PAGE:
Turning the eggs is like a lot of the other guidelines or recommendations on this forum. Following the guidelines doesn't guarantee success and failing to follow them does not guarantee failure. All they do is improve your odds of success. I don't always follow all of them to the letter and there are some guidelines I don't even know about, and I do OK.
Compare most of the guidelines to when you are driving. Something can go wrong when you drive. You might have an accidient. Even if you violate the guidelines of safe driving, you are not guaranteed an accident every time. Sometimes you can run red lights or stop signs and not have an accident. Even if you follow all the guidelines of safe driving that you know, you can still have an accident. A deer can run in front of you or a tire can blow out. Or someone else can run a red light. No guarantees either way. But if you follow the guidelines of safe driving, you are less likely to have an accident. If you follow the hatching guidelines as best you can, you improve your odds of a good hatch.
Are some of the guidelines over the top? Yes, I think they some are, just like some of the speed limits in certain places are over the top. Some people evidently think that rules against texting while driving are over the top since they continue to do it, but those of us that have had friends or relatives killed or seriously injured because someone was texting while driving do not consider them over the top. I guess it's a matter of perspective.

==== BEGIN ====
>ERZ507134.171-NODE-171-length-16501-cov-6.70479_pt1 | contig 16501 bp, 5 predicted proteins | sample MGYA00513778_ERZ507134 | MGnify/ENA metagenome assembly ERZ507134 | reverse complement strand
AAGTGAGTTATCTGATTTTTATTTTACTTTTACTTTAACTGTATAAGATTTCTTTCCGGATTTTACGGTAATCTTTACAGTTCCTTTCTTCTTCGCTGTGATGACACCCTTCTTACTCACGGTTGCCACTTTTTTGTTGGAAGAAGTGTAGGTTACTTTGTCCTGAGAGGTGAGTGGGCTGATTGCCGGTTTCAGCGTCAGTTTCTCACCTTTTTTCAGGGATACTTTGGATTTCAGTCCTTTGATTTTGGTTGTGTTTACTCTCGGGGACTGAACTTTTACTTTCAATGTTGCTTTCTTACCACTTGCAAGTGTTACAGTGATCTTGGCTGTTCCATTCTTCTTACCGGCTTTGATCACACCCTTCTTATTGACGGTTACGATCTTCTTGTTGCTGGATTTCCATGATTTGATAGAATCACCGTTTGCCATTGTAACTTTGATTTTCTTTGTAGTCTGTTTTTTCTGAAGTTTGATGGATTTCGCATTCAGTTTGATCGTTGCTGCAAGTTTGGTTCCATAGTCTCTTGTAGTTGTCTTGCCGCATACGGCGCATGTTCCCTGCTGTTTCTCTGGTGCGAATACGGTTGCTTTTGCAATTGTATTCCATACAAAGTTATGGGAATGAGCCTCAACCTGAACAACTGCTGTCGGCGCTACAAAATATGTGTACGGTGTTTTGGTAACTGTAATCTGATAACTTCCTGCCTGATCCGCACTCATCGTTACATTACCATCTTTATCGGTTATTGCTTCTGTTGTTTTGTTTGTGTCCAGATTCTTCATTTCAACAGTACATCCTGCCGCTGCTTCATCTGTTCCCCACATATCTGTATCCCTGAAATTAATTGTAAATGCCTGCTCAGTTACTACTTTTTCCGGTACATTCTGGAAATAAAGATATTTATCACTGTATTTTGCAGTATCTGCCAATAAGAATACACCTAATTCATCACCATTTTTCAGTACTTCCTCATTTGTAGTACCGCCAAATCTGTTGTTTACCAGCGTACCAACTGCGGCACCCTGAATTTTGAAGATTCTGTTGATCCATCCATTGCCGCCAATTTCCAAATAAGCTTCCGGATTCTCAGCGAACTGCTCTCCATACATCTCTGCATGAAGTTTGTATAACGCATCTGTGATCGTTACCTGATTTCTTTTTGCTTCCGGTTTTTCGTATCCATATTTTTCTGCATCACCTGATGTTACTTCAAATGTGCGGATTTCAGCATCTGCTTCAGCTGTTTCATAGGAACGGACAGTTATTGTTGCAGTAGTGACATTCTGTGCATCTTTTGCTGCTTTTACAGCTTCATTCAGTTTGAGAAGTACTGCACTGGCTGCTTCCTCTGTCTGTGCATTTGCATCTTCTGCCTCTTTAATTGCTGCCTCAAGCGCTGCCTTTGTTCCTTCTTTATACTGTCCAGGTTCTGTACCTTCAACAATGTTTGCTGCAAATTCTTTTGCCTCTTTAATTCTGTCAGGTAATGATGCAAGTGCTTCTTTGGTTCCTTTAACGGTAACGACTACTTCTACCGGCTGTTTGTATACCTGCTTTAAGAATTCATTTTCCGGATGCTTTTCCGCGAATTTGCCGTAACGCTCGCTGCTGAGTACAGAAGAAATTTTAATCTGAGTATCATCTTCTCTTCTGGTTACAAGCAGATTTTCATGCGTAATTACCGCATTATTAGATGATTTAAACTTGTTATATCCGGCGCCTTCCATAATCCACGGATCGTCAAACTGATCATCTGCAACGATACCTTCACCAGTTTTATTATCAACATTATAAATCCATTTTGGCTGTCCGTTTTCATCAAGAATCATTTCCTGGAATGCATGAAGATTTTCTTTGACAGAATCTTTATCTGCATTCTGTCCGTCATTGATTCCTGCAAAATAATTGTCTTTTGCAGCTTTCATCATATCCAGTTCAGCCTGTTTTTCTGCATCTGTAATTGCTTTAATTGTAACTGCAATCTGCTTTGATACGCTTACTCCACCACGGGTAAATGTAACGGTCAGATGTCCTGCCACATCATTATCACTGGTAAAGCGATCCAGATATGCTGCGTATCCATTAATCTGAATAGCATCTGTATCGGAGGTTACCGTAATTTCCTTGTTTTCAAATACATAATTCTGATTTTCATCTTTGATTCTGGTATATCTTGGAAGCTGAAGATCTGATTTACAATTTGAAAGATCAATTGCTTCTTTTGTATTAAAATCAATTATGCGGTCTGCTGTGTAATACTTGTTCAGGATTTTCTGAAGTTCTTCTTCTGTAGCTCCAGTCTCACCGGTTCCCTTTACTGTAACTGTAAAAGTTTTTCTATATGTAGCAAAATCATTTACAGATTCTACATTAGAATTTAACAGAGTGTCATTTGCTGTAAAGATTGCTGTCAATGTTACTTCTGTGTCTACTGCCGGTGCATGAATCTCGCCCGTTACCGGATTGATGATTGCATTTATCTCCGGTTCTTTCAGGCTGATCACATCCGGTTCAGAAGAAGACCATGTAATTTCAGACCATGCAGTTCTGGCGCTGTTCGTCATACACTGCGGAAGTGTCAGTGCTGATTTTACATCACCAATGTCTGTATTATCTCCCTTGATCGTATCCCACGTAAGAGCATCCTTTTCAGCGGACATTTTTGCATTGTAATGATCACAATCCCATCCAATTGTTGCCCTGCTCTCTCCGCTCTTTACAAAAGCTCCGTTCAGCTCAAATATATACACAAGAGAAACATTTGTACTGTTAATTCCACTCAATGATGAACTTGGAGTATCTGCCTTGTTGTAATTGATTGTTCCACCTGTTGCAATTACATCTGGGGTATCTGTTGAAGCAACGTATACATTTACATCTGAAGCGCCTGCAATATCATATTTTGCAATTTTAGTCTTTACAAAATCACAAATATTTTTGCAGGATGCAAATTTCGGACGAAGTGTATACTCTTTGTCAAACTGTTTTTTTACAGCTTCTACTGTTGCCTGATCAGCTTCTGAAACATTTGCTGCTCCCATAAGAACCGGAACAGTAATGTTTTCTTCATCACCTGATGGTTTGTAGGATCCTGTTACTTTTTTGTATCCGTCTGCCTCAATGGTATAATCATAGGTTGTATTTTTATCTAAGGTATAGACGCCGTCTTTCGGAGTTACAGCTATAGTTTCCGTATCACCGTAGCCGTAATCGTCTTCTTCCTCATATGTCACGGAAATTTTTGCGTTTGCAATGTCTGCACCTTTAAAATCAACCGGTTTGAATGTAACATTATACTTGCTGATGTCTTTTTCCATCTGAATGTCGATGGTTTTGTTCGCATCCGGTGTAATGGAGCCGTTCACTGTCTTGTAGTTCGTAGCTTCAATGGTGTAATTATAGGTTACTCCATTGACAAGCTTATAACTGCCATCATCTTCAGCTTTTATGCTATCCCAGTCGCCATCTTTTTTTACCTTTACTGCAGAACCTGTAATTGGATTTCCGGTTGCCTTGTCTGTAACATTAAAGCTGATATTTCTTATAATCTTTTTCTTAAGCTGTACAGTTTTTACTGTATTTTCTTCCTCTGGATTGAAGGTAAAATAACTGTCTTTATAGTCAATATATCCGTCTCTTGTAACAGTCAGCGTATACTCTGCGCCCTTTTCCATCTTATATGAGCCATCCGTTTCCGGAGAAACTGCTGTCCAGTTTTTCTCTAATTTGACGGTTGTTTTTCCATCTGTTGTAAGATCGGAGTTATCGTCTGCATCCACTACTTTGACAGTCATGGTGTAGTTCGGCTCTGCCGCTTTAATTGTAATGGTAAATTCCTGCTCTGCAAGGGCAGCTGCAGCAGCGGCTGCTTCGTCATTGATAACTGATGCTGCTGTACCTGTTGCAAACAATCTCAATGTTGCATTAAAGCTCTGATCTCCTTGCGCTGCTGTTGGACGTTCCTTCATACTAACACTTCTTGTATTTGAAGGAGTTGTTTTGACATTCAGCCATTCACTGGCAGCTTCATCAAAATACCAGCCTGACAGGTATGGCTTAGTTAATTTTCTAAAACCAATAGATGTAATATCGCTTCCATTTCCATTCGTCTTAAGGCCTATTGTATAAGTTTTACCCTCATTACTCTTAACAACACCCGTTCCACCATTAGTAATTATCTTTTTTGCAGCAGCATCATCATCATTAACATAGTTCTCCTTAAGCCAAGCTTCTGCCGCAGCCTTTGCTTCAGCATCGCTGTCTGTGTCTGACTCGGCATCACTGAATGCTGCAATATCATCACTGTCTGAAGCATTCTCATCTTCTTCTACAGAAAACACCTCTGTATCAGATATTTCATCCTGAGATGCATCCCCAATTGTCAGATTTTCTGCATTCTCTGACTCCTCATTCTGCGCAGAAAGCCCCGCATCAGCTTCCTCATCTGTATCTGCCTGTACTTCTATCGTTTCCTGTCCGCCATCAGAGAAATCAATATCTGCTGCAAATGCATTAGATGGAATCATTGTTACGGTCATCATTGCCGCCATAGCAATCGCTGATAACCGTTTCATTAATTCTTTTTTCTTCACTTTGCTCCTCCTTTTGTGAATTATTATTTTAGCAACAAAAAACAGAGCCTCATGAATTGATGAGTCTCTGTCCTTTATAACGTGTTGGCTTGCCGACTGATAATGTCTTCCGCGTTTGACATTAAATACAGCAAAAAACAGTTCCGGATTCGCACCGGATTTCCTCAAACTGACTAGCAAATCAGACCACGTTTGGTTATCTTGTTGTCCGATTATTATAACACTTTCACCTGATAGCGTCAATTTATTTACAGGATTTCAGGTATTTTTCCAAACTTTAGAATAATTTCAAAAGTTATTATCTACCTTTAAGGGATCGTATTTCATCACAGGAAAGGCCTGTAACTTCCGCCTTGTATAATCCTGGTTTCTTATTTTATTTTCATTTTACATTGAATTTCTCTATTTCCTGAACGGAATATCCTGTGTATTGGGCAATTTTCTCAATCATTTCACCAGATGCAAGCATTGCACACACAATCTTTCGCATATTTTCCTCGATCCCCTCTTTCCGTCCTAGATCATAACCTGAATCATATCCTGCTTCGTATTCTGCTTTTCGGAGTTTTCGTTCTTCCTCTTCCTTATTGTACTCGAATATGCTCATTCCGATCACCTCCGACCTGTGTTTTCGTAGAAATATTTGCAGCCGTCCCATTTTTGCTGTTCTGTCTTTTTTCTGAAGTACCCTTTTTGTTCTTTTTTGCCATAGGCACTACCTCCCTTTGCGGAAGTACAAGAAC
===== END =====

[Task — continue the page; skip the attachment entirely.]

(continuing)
A couple of bad things can happen if you don't turn them. When body parts are developing, which is mostly very early in incubation, they can form in the wrong place if the egg is not turned. Things like the internal organs are out of place or maybe both eyes are on the same side of the head. Most of these don't survive until hatch. This does not happen all the time and it is not guaranteed to happen, just that it might.
If the egg is not turned, the yolk or developing chick can contact the inside of the egg shell. The egg shell is porous. If the yolk or developing chick touches it, it can dry out and stick to the egg shell. If they continue to develop, which most don't, they can't position themselves for hatch or move to zip. Again, this does not happen all the time, but it can happen.
How serious is not turning them during the second week of development? I don't know. Most body parts are formed the first week, so you should be OK from that aspect. The one I'd be more worried about is the developing chick sticking to the inside of the egg shell. I honestly don't know what the odds of that happening at that stage are. I'd certainly carry on with incubation and I'd still expect most of the chicks to hatch. You've hurt your odds of success but you have not guaranteed failure at all.